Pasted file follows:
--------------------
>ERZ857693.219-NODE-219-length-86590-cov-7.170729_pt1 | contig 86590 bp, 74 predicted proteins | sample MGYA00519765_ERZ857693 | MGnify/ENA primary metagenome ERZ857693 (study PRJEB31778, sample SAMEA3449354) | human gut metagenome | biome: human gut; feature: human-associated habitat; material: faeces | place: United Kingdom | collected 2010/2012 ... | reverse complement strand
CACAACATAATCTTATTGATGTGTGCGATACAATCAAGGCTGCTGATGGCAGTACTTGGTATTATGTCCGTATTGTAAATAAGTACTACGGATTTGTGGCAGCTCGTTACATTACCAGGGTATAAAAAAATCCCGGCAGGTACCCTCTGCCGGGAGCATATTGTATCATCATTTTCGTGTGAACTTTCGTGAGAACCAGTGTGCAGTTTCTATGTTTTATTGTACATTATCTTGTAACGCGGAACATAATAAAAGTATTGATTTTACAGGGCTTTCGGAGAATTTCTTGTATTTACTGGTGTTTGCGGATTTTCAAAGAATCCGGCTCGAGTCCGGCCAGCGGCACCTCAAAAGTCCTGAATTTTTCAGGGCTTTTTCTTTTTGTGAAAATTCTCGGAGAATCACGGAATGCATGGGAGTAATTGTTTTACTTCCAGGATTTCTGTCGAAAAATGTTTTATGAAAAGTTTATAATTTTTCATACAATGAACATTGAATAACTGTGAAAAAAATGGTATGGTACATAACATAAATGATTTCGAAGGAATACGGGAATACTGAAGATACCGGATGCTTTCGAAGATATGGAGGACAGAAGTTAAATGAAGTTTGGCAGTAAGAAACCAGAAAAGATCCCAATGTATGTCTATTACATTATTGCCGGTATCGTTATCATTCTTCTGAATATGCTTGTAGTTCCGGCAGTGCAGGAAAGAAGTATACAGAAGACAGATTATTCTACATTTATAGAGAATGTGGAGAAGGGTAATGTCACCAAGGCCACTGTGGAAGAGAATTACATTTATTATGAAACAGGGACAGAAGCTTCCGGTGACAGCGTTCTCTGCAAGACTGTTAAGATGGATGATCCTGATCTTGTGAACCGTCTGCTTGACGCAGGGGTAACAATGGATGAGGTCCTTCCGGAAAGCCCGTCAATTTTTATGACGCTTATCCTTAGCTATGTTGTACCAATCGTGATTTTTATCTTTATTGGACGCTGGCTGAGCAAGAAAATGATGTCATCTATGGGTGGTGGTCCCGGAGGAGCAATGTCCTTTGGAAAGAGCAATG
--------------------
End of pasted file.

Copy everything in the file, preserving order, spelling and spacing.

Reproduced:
>ERZ857693.219-NODE-219-length-86590-cov-7.170729_pt1 | contig 86590 bp, 74 predicted proteins | sample MGYA00519765_ERZ857693 | MGnify/ENA primary metagenome ERZ857693 (study PRJEB31778, sample SAMEA3449354) | human gut metagenome | biome: human gut; feature: human-associated habitat; material: faeces | place: United Kingdom | collected 2010/2012 ... | reverse complement strand
CACAACATAATCTTATTGATGTGTGCGATACAATCAAGGCTGCTGATGGCAGTACTTGGTATTATGTCCGTATTGTAAATAAGTACTACGGATTTGTGGCAGCTCGTTACATTACCAGGGTATAAAAAAATCCCGGCAGGTACCCTCTGCCGGGAGCATATTGTATCATCATTTTCGTGTGAACTTTCGTGAGAACCAGTGTGCAGTTTCTATGTTTTATTGTACATTATCTTGTAACGCGGAACATAATAAAAGTATTGATTTTACAGGGCTTTCGGAGAATTTCTTGTATTTACTGGTGTTTGCGGATTTTCAAAGAATCCGGCTCGAGTCCGGCCAGCGGCACCTCAAAAGTCCTGAATTTTTCAGGGCTTTTTCTTTTTGTGAAAATTCTCGGAGAATCACGGAATGCATGGGAGTAATTGTTTTACTTCCAGGATTTCTGTCGAAAAATGTTTTATGAAAAGTTTATAATTTTTCATACAATGAACATTGAATAACTGTGAAAAAAATGGTATGGTACATAACATAAATGATTTCGAAGGAATACGGGAATACTGAAGATACCGGATGCTTTCGAAGATATGGAGGACAGAAGTTAAATGAAGTTTGGCAGTAAGAAACCAGAAAAGATCCCAATGTATGTCTATTACATTATTGCCGGTATCGTTATCATTCTTCTGAATATGCTTGTAGTTCCGGCAGTGCAGGAAAGAAGTATACAGAAGACAGATTATTCTACATTTATAGAGAATGTGGAGAAGGGTAATGTCACCAAGGCCACTGTGGAAGAGAATTACATTTATTATGAAACAGGGACAGAAGCTTCCGGTGACAGCGTTCTCTGCAAGACTGTTAAGATGGATGATCCTGATCTTGTGAACCGTCTGCTTGACGCAGGGGTAACAATGGATGAGGTCCTTCCGGAAAGCCCGTCAATTTTTATGACGCTTATCCTTAGCTATGTTGTACCAATCGTGATTTTTATCTTTATTGGACGCTGGCTGAGCAAGAAAATGATGTCATCTATGGGTGGTGGTCCCGGAGGAGCAATGTCCTTTGGAAAGAGCAATG